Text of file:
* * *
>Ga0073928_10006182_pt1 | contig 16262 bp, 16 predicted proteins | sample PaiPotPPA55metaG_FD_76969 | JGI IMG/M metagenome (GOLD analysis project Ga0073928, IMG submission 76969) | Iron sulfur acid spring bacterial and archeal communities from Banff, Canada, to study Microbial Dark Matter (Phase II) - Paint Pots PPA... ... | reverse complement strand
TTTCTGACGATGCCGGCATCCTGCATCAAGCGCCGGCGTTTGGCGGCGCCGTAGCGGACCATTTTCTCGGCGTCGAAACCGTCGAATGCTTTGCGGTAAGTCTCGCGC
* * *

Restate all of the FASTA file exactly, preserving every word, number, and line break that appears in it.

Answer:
>Ga0073928_10006182_pt1 | contig 16262 bp, 16 predicted proteins | sample PaiPotPPA55metaG_FD_76969 | JGI IMG/M metagenome (GOLD analysis project Ga0073928, IMG submission 76969) | Iron sulfur acid spring bacterial and archeal communities from Banff, Canada, to study Microbial Dark Matter (Phase II) - Paint Pots PPA... ... | reverse complement strand
TTTCTGACGATGCCGGCATCCTGCATCAAGCGCCGGCGTTTGGCGGCGCCGTAGCGGACCATTTTCTCGGCGTCGAAACCGTCGAATGCTTTGCGGTAAGTCTCGCGC